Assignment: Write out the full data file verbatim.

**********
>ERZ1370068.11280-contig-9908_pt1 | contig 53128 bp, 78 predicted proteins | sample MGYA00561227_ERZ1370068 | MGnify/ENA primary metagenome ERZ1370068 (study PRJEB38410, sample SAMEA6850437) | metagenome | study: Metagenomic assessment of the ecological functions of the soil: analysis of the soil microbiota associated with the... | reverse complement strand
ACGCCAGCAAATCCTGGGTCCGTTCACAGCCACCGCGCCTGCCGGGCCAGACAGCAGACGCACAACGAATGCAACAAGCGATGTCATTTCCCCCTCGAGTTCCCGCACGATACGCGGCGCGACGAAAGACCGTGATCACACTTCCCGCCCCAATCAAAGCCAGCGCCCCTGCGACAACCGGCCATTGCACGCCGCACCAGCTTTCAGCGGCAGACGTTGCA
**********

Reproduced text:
>ERZ1370068.11280-contig-9908_pt1 | contig 53128 bp, 78 predicted proteins | sample MGYA00561227_ERZ1370068 | MGnify/ENA primary metagenome ERZ1370068 (study PRJEB38410, sample SAMEA6850437) | metagenome | study: Metagenomic assessment of the ecological functions of the soil: analysis of the soil microbiota associated with the... | reverse complement strand
ACGCCAGCAAATCCTGGGTCCGTTCACAGCCACCGCGCCTGCCGGGCCAGACAGCAGACGCACAACGAATGCAACAAGCGATGTCATTTCCCCCTCGAGTTCCCGCACGATACGCGGCGCGACGAAAGACCGTGATCACACTTCCCGCCCCAATCAAAGCCAGCGCCCCTGCGACAACCGGCCATTGCACGCCGCACCAGCTTTCAGCGGCAGACGTTGCA